Fleisher GR. Infectious disease emergencies. In: Textbook of Pediatric Emergency Medicine, 5th ed, Fleisher GR, Ludwig S, Henretig FM (Eds), Lippincott Williams & Wilkins, Philadelphia 2006. p.783.

Goldstein NA, Hammersclag MR. Peritonsillar, retropharyngeal, and parapharyngeal abscesses. In: Textbook of Pediatric Infectious Diseases, 6th ed, Feigin RD, Cherry JD, Demmler-Harrison GJ, Kaplan SL (Eds), Saunders, Philadelphia 2009. P.177

Podcast #279: Sedation After Intubation

Author: Aaron Lessen, M.D.

Educational Pearls

  • Post-intubation care should always include pain control and adequate sedation.
  • Commonly used sedation agents include propofol, ketamine and versed.
  • However, too much sedation is harmful. Deep sedation (RASS -4 to -5)  is associated with worse long-term outcomes. RASS of 0 to -2 is ideal, as long as the patient is comfortable.

References: https://coreem.net/core/post-intubation/

Podcast #276: Angioedema

Author: John Winkler, M.D.

Educational Pearls

  • Angioedema is immediately life-threatening due to airway obstruction.
  • Mechanisms include allergic reaction (histamine-related) or bradykinin-related (ACE-inhibitor, C1 esterase inhibitor deficiency).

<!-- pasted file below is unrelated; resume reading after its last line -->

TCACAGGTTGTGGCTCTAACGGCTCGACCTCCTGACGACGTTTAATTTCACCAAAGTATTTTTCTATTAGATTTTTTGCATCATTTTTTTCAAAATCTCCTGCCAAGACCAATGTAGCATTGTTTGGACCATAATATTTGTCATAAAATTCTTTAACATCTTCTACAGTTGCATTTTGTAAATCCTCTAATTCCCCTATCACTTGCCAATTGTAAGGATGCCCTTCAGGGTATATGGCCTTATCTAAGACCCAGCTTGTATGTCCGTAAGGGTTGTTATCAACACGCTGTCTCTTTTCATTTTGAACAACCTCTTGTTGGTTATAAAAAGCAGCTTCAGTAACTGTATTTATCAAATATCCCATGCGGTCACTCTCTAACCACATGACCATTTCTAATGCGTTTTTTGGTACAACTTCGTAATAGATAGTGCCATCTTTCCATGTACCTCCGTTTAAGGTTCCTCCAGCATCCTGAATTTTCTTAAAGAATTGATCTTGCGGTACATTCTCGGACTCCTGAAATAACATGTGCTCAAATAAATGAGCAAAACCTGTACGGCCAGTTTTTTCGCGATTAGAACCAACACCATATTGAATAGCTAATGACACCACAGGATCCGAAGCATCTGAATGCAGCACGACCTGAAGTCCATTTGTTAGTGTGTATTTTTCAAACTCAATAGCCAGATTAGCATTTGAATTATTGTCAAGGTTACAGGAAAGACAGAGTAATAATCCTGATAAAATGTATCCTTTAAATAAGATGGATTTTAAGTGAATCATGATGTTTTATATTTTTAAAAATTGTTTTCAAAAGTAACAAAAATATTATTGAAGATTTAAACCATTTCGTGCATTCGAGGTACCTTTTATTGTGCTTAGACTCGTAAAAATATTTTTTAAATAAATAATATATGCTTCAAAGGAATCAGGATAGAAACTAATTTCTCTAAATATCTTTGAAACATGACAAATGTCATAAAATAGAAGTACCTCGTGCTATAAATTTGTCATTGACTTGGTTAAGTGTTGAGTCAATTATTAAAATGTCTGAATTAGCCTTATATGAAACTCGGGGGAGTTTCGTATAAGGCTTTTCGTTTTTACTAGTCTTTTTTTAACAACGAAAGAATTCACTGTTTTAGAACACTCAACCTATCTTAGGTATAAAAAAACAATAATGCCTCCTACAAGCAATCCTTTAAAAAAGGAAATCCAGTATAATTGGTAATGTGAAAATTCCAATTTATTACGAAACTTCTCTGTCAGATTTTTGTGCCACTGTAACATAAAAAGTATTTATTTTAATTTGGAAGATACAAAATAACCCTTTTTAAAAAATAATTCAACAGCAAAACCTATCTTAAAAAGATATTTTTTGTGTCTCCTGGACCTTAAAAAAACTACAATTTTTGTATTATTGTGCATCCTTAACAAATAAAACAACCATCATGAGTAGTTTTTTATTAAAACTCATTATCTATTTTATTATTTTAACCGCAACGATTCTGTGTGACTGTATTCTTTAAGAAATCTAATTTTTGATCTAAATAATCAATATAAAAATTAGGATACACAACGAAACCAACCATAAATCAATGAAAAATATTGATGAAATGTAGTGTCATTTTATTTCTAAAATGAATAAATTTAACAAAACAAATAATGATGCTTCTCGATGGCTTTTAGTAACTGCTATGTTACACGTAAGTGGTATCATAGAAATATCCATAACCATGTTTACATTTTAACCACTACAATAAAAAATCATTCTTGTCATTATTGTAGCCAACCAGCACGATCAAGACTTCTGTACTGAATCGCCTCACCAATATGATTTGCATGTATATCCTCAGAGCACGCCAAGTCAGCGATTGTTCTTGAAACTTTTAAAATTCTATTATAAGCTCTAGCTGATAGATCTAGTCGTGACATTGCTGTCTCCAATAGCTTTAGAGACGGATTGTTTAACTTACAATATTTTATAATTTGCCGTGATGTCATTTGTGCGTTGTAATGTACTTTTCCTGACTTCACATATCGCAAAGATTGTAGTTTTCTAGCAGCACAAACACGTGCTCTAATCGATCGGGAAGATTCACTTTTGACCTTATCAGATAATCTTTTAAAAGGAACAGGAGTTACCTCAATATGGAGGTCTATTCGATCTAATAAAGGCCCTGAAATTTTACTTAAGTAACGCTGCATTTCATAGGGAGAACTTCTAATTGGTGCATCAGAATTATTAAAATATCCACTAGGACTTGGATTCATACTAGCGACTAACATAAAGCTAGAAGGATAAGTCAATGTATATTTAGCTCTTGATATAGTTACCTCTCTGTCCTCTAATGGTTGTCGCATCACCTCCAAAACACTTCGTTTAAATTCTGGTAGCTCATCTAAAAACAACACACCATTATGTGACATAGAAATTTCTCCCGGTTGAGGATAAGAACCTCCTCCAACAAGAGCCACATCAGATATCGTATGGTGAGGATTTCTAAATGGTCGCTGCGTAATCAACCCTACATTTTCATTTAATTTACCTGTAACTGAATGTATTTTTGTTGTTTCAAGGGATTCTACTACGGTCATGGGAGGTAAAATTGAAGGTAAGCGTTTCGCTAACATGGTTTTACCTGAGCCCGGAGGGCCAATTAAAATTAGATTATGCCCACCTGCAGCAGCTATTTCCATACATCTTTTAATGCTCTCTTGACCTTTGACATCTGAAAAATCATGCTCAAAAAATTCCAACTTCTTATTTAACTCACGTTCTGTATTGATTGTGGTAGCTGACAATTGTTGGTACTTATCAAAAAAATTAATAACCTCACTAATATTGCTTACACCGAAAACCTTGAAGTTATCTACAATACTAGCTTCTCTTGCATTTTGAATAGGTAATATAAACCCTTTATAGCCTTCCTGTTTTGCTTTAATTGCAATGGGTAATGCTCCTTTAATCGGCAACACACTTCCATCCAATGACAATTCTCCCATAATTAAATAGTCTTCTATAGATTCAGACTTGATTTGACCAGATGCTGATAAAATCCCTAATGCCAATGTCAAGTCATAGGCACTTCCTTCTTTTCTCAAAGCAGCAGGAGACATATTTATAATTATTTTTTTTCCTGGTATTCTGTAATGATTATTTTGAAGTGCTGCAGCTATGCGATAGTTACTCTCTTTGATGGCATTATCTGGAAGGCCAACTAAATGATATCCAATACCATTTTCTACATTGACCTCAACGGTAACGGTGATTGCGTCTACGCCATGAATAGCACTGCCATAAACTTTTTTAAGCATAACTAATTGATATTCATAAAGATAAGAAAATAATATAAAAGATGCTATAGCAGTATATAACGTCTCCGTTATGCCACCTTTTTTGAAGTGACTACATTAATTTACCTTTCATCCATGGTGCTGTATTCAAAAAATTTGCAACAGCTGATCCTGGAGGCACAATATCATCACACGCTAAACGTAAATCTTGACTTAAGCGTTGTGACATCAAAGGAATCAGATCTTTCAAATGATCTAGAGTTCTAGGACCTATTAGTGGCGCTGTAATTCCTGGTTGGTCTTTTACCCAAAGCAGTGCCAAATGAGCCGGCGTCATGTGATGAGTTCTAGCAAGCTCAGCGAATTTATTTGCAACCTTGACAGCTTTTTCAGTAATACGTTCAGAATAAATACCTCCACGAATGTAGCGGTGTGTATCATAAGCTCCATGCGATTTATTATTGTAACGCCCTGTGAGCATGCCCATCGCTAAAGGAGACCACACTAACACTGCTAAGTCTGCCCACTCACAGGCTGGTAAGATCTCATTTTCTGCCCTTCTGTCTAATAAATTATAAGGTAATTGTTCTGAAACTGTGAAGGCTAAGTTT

• The bradykinin-related mechanism will not respond to the traditional meds used for anaphylaxis. Instead, use FFP to replace depleted factors.
  • If a patient displays signs of respiratory compromise, intubation is indicated. Anesthesia should be consulted as this will be a very difficult airway.

References: https://emcrit.org/pulmcrit/treatment-of-acei-induced-angioedema/

Podcast #274: Pediatric Sedation

Author: Aaron Lessen, M.D.

Educational Pearls

  • A recent prospective observational study was performed to examine the safety of different sedation medications in the pediatric ED.
  • This study included 6000 children, and looked at the rate of serious adverse events following administration of different sedatives.
  • Overall, the safest drug to use was ketamine alone, with an adverse event rate of about 1%.
  • Propofol, BZDs, and opiates had increased rates of adverse events.

References: https://lifeinthefastlane.com/pediatric-procedural-sedation-with-ketamine/

Podcast #208: Vocal Cord Dysfunction

Author: Martin O’Bryan M.D.

Educational Pearls:

  • Vocal cord dysfunction can mimic other causes of stridor, such as asthma and upper airway obstruction.
  • Patients are often very anxious because of the difficulty of inspiration.
  • The definitive diagnosis is laryngoscopy that must be done by a pulmonologist.
  • The treatment is general reassurance, asthma medications will not help. CPAP and heliox can be used to help with the stridor.
  • Benzodiazepines can be used to reduce the associated anxiety.

References: https://asthmarp.biomedcentral.com/articles/10.1186/s40733-015-0009-z